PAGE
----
Families First Coronavirus Response Act

Mar 20, 2020

On March 18, the President signed the Families First Coronavirus Response Act (“FFCRA” or “Act”). The Act goes into effect on April 2, 2020 and stays in effect until December 31, 2020. The Act provides comprehensive funding for a variety of agencies to lessen the economic impact of necessary responses to the Coronavirus. Two categories of funding relate to employers: the Emergency Paid Sick Leave Act, the Emergency Unemployment Insurance Stabilization and Access Act of 2020, and the Emergency Family and Medical Leave Expansion Act.

Emergency Paid Sick Leave Act

This section of the FFCRA applies to employers who employ “fewer than 500 employees” and public employers who employ “1 or more employees” and provides for paid sick leave if an employee is unable to work for any of the following COVID-19-related reasons:

  • the employee is subject to a government quarantine or isolation order, or has self-quarantined on the advice of a health care worker (note: provision does not apply if an employee decides on their own to self-quarantine);
  • the employee is caring for an individual who is subject to a quarantine or isolation order or who has been advised to self-quarantine;
  • the employee has symptoms of COVID-19 and is seeking a medical diagnosis;
  • the employee is caring for a child if the child’s school or place of child-care is closed or the care provider is unavailable; or
  • the employee is experiencing any other substantially similar condition specified by federal government.
  • Allowing the first 10 days of leave to be unpaid.
  • Requiring subsequent leave to be paid in an amount that is not less than two-third the employee’s regular pay rate, up to $200/day and $10,000 total.
  • Employees may elect to use regular paid time off (PTO) before FFCRA paid leave, but employers may not require them to do so.
  • Employers must retain the employee during the leave period and allow them to return to the same or an equivalent position after leave (with limited exceptions).
  • Employers are entitled to tax credits to offset costs incurred by expanded FMLA coverage.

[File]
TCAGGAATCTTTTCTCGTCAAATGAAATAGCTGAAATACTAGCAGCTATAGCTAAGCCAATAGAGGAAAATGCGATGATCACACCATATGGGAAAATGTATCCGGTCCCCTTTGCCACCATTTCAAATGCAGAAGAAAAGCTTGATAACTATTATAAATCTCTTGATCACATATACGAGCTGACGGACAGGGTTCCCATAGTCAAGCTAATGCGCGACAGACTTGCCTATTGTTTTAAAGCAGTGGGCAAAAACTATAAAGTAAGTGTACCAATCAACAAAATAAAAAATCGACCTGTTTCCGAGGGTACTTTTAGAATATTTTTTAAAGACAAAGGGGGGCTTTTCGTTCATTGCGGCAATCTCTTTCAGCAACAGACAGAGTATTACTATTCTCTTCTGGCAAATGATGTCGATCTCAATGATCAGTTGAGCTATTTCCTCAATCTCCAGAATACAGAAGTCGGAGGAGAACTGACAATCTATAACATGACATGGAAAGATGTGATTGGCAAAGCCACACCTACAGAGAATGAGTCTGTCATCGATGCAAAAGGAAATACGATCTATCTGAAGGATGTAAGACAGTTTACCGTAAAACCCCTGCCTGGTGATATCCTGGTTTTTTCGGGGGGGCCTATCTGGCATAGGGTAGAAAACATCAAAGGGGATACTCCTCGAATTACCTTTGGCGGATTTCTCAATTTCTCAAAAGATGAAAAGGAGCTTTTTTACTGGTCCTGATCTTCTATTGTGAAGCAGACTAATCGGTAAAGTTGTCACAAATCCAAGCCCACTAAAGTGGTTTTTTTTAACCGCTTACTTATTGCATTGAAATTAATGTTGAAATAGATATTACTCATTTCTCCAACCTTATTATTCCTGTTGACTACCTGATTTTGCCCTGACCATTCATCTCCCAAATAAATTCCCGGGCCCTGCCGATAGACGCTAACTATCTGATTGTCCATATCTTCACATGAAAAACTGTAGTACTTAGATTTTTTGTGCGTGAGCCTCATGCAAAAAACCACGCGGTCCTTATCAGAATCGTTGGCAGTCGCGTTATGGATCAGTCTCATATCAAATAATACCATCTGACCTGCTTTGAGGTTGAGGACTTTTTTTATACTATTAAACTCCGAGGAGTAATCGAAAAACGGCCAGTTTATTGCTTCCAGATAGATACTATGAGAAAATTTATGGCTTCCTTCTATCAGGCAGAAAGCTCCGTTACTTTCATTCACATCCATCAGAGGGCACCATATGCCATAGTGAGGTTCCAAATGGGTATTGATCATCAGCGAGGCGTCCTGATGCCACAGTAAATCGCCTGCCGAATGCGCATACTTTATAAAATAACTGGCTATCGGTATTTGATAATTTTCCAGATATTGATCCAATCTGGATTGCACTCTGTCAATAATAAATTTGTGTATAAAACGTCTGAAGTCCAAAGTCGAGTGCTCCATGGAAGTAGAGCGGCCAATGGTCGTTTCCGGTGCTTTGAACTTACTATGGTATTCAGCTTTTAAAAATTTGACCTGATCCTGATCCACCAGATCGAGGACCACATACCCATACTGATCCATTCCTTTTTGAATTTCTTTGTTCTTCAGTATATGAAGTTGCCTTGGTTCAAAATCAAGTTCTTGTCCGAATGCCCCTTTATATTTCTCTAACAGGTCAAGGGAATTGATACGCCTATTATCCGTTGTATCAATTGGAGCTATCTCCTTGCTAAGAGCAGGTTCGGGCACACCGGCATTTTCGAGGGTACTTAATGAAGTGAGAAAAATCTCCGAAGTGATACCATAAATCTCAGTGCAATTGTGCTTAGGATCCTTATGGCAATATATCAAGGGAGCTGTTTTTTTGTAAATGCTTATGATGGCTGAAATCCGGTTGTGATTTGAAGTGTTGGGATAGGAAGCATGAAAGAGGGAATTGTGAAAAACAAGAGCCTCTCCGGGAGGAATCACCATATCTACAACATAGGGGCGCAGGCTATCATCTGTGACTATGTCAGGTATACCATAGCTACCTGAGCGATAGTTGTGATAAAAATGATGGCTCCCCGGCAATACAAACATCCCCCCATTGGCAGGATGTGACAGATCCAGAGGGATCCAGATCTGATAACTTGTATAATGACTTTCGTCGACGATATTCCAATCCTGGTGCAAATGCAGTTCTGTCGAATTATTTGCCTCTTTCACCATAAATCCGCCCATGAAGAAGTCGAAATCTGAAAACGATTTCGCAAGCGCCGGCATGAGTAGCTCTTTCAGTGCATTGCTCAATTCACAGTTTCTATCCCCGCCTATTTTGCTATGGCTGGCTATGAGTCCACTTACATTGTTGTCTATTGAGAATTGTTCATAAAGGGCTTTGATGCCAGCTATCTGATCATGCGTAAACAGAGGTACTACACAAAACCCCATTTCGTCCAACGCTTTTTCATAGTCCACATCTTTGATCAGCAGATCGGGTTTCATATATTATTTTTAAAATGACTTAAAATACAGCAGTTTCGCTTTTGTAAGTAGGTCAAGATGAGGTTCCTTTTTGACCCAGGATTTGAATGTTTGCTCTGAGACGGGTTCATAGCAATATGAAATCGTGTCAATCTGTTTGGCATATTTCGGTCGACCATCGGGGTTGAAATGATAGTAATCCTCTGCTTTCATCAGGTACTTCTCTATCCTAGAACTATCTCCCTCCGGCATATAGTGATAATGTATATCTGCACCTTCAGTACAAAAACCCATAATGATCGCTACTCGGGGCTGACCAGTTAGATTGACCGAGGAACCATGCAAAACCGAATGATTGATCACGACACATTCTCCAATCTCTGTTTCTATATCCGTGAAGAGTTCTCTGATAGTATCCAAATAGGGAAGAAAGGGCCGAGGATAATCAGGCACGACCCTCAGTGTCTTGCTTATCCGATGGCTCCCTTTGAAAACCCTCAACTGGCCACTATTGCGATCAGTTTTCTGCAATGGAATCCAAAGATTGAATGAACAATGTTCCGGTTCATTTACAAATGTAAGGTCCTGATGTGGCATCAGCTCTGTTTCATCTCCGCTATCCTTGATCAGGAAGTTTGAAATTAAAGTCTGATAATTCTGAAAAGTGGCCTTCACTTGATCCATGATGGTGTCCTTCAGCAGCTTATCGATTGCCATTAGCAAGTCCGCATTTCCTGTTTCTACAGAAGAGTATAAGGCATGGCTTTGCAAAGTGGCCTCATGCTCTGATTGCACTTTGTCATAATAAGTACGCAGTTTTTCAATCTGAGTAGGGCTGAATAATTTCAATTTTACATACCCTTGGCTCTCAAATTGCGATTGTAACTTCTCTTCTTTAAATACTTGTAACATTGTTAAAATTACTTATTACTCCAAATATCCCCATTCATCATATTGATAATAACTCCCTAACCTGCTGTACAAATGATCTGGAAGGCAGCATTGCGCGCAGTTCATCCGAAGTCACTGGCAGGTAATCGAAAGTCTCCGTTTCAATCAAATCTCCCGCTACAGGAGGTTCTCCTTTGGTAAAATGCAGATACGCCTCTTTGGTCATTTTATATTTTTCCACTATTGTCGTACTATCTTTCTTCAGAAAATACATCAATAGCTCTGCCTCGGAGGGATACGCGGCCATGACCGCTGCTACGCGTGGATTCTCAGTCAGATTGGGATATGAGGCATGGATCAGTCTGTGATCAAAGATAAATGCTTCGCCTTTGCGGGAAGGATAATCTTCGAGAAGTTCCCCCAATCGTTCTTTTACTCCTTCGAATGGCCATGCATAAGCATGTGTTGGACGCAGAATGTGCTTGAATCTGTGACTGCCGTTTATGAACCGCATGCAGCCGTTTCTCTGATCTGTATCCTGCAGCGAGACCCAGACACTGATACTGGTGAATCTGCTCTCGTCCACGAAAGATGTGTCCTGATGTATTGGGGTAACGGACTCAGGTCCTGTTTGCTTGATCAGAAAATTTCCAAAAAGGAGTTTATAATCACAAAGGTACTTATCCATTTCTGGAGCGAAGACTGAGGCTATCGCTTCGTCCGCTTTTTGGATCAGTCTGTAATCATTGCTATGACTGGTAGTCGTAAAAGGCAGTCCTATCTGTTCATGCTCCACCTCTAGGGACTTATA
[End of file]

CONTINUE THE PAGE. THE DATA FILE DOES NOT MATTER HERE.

Under the Act, full-time employees are entitled to up to 80 hours (two weeks) of paid sick leave and part-time employees are entitled to up to the equivalent of the number of hours they work in two weeks, on average. Such leave, however, does not carry over to next year. Paid sick leave under the FFCRA terminates as soon as the employee goes back to work—even if the full two weeks has not been used.

Employers are required to post a notice containing this information. A draft model notice should be available by March 25, 2020.

If an employer subject to these provision fails to comply, it is considered to have failed to pay minimum wages, in violation of federal law and will be subject to penalties. In addition, it is a violation of the Act to discharge, discipline, or in any other manner discriminate against any employee who takes leave or has filed complaint related to the requirements of the Act. In Iowa, such violation could also subject employers to claims under the Wage Payment Act.

Emergency Unemployment Insurance Stabilization and Access Act of 2020

The FFCRA provides for grants to states of nearly $1 billion to cover processing and payment of unemployment claims and insurance. The funding is not restricted by any modifications a state may make to its unemployment requirements such as waiving the requirement that employees engage in work searches, one-week waiting periods for receipt of benefits, good cause, or charging employers for these additional unemployment claims.

Emergency Family and Medical Leave Expansion Act

The FFCRA expands the Family and Medical Leave Act (“FMLA”) to allow employees to take up to 12 weeks of FMLA leave for “a qualifying need related to a public health emergency,” as declared by the federal government. A “qualifying need” is defined as the need to care for a child if the child’s school or child-care facility has been closed or the child care provide is unavailable due to a public health emergency.

Significantly, the Act expands its applicability to employers with “50 or more employees for each working day during of 20 or more” work weeks and expands coverage to anyone employed by the employer for at least 30 days.

Other relevant provisions include:




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